Member Since: January 13, 2012

Country: United States



Design Engineer - Advanced Motion Controls / Owner, Design Engineer - OhmMyGadgets

Spoken Languages

English, Spanish, (precious little) Mandarin

Programming Languages

C++, assembly


BSEE California State University, Northridge


Microcontrollers, LED lighting, DMX-512, RC servos, industrial motion control


Halloween, animatronics, lighting, photography motorcycles



  • Are you looking to project mixed light? The clear-lensed RGB LEDs I’ve seen so far tend to splay the different colors. Since each color comes from a different die, they can’t all be located in the center of the epoxy. So, on the clear RGB LEDs I’ve seen, one color will project straight, but the other two will be at a slight angle.

  • Yes, filters are the way to get rid of the noise. Consider the frequency range you’re interested in measuring, and make sure the filter you design falls well above that frequency range.

    You can use RC filters, or even better, an active filter (opamp filter). Like Pete showed in his diagram, ADCs have sampling capacitors that need to charge quickly to the voltage you’re measuring. If you have too much resistance from your source (like, through the resistor in your RC network), the capacitor may not charge up all the way during the acquisition time, which results in some measurement error. On the other hand, if you’re feeding the ADC with the (low impedance) output of an opmap, you don’t have to worry about that.

    There are also ways of filtering in software. As long as you’ve applied enough hardware filtering to avoid aliasing, you can use a digital filter as well. Look up IIR filters, to get some ideas.

    Stand alone ADCs will usually have much better specs than integrated ADCs. Higher precision (number of bits), better internal voltage references (accuracy), and faster sampling rates. See what you can get the Arduino to do for you, and if you end up bumping your head on these limitations, you can always add the external ADC later.

  • Hey! I see LEDs connected to collectors! Cool :-) It looks like the links to the design files are still pointing to the v12 revision, though.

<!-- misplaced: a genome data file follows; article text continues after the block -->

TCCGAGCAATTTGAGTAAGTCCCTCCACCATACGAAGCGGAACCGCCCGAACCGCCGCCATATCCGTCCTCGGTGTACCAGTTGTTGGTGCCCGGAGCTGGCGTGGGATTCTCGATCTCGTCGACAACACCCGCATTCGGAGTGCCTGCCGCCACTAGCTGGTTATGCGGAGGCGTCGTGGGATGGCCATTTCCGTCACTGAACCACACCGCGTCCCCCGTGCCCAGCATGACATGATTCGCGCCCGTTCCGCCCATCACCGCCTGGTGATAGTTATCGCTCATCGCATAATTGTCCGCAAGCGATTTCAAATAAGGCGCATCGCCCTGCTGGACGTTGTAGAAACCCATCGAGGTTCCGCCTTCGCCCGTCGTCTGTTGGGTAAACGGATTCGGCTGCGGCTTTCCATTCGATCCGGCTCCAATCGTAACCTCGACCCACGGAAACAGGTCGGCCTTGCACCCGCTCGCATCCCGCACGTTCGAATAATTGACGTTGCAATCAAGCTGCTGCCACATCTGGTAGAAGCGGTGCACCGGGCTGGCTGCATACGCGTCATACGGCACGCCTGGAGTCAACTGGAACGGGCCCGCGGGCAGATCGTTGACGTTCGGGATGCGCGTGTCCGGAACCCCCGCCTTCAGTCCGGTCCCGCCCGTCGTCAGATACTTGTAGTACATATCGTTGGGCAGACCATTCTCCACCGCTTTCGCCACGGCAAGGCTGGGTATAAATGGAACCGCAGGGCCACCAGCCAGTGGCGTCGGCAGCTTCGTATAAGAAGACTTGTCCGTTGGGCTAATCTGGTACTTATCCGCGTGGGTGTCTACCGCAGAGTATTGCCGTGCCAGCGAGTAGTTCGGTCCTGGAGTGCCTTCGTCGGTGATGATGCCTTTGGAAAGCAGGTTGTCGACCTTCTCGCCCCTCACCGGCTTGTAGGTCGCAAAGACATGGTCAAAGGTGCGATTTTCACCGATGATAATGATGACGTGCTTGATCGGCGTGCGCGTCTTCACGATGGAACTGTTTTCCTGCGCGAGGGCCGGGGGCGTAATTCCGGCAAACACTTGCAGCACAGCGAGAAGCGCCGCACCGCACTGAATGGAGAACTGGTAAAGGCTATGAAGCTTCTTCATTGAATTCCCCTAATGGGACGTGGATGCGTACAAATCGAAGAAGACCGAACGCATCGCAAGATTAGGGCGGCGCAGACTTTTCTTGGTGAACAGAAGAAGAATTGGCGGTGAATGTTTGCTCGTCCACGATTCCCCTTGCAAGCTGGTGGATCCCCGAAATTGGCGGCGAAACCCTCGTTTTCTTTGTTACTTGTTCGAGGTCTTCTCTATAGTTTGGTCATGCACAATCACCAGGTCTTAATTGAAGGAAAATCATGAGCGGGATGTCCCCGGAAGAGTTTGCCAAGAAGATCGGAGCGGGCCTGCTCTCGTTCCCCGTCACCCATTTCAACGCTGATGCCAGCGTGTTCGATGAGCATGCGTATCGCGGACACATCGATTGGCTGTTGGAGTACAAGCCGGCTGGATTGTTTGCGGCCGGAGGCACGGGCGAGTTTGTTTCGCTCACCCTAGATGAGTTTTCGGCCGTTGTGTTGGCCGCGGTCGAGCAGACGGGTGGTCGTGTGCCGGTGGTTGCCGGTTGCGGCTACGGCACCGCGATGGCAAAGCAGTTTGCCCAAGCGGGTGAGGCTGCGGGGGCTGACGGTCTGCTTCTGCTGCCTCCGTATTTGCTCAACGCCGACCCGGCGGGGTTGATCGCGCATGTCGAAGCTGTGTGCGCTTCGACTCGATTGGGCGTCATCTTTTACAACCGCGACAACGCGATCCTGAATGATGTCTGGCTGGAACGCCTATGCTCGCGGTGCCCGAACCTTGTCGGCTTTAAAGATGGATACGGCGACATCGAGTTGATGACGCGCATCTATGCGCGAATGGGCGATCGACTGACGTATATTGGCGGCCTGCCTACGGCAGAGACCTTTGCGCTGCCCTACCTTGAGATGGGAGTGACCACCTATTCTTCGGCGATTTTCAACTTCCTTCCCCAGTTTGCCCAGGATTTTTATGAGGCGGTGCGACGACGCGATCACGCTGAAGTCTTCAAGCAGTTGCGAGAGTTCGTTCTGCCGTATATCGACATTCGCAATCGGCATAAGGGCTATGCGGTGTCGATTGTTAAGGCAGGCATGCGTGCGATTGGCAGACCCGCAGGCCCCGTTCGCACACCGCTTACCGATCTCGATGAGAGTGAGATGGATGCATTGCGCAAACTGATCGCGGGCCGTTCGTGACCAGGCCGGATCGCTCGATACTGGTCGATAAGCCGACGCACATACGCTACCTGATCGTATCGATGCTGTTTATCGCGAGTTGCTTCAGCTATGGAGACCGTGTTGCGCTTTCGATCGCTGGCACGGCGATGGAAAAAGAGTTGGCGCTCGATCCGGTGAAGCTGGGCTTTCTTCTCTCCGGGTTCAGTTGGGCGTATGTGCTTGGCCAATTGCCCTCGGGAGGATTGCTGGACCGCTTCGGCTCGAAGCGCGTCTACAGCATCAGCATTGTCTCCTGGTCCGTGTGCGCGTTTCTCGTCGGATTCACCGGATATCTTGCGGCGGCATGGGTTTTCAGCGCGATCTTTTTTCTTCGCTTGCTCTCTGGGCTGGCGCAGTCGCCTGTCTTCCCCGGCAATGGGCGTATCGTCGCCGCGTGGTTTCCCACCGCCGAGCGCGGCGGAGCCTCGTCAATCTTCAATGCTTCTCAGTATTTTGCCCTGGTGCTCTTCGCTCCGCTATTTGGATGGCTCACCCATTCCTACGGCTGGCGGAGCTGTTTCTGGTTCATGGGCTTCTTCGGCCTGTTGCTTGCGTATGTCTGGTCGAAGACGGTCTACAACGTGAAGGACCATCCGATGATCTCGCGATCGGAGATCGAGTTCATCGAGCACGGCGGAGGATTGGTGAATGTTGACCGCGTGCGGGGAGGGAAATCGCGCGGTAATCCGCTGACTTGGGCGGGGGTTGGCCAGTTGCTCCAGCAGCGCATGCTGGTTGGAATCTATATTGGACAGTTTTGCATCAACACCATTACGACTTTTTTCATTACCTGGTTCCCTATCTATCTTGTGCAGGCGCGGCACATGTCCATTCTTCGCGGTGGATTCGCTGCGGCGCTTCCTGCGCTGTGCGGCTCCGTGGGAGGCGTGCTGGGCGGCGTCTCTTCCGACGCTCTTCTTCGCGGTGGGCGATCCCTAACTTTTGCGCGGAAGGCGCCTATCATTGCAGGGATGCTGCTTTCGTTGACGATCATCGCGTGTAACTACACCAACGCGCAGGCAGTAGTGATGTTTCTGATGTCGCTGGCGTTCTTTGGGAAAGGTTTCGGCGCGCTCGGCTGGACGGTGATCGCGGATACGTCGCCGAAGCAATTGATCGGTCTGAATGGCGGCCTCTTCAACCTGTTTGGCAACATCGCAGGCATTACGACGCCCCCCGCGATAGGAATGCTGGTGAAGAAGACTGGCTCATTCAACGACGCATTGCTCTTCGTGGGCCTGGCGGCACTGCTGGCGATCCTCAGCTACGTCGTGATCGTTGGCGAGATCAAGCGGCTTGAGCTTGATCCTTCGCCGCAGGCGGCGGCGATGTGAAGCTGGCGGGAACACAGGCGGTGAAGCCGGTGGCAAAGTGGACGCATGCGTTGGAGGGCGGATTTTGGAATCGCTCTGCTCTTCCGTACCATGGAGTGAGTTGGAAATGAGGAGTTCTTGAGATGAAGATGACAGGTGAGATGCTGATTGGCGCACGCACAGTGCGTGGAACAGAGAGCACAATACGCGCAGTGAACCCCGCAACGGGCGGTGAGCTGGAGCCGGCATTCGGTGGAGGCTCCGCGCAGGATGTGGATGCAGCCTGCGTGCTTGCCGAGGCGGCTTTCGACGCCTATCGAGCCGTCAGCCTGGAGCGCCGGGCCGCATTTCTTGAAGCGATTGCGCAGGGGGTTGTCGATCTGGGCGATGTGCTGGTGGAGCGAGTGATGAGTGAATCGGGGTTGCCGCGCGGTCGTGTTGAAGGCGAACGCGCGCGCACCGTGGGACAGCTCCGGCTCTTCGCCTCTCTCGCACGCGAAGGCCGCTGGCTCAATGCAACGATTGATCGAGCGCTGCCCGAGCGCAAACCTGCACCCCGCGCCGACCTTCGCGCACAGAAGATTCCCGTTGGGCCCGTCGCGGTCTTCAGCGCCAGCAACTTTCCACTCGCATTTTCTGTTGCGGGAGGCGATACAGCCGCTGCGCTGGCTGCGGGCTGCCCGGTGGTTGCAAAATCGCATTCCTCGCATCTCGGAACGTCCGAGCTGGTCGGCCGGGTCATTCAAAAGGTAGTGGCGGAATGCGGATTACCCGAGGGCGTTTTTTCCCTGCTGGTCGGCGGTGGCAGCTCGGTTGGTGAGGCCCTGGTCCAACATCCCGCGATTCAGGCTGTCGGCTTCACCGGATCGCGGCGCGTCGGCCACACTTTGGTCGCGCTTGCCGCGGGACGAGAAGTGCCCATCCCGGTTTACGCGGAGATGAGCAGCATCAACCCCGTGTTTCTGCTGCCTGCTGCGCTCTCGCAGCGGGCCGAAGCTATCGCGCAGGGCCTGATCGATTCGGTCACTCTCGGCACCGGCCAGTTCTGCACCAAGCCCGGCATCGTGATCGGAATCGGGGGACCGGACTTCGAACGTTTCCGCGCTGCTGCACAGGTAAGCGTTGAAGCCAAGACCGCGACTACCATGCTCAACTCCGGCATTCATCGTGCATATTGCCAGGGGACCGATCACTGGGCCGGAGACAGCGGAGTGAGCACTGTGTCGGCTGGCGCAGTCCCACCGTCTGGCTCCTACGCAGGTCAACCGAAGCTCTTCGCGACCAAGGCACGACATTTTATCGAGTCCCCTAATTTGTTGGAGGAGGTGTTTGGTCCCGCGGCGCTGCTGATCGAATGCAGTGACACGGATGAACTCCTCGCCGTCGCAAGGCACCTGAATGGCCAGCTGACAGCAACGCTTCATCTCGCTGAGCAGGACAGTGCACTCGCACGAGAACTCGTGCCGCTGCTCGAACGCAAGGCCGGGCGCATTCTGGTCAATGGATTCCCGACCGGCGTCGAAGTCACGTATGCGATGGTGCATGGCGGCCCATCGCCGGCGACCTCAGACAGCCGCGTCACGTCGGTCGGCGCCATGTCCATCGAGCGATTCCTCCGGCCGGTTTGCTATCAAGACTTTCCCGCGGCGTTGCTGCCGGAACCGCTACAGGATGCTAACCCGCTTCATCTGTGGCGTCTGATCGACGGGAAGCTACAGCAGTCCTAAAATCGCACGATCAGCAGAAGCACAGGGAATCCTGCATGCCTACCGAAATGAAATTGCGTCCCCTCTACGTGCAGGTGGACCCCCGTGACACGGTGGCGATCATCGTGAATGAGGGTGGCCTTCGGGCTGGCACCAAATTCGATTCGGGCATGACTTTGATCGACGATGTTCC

I know this is a little late… but if you guys ever end up reving it again, consider rotating the LEDs 90 degrees, so they can be bent in and out. I put a similar design on Batch PCB a year ago, for Medusa DMX users. The ability to bend in and out makes it easier to converge the light from the 3 LEDs, especially if they’re not soldered in quite straight.

  • I met these guys at MakerFaire a few years ago. It’s good to see them finally taking off. I like the idea of visual programming for would-be tinkerers who don’t know how to program. Maybe my dad will finally try it.

  • High five, and Asimov jive!

  • Are the outputs on the spark gap igniters isolated from the inputs, or are the in/out grounds electrically connected to one another? If they share a common ground, it might be worth it to try separate isolated 5V supplies for the different segments.

  • Have they started charging for non-selling booths now, too? I’m going only as an attendee this year, but I had a free booth last year for the Medusa board.

    I do remember talking with one of the organizers, and being surprised the booth was free. She impressed upon me how much the faire was really about the makers, not about pulling in dough, and said they charge for the selling and corporate booths in order to restrict the faire from becoming an overly commercial event, squeezing out would-be small presenters. I’m a skeptical kinda guy, so I would wonder whether that were really the intent at the corporate level. Regardless, she sounded pretty sincere about it. At the same time, though, I think SparkFun ought to have some kind of special dispensation, given how much of their layout is dedicated to education, rather than product. Hands-on is what Maker Faire is all about, after all.

    Regardless, I’m damn glad the Maker Faire exists. I’d never seen anything like it, when I first attended. And, heck - I got to meet Nate and Pete last year :-D

  • Just found out about this, from the news of the retail packaging. I’m curious… had you guys considered putting the load on the collector side? With the LED and drop resistor on the emitter side, the delivered current will be dependent on the voltage from your microcontroller. With a 5V micro, you’d have 5V at the base, ~4.3V at the emitter. But with a 3.3V micro, you’d only have ~2.6V at the base, which wouldn’t even turn on the Blue or Green LEDs. But if the LED and drop resistor were on the collector side, the current would be (more or less) independent of driving voltage.

    I made a very similar board for Halloween lighting, and posted it to batchpcb a few months ago. I did quite a bit of testing using 10mm 1W LEDs. One thing you may find, is that the Vf changes as the LEDs warm up. This may be causing some of the deviation you were seeing

No public wish lists :(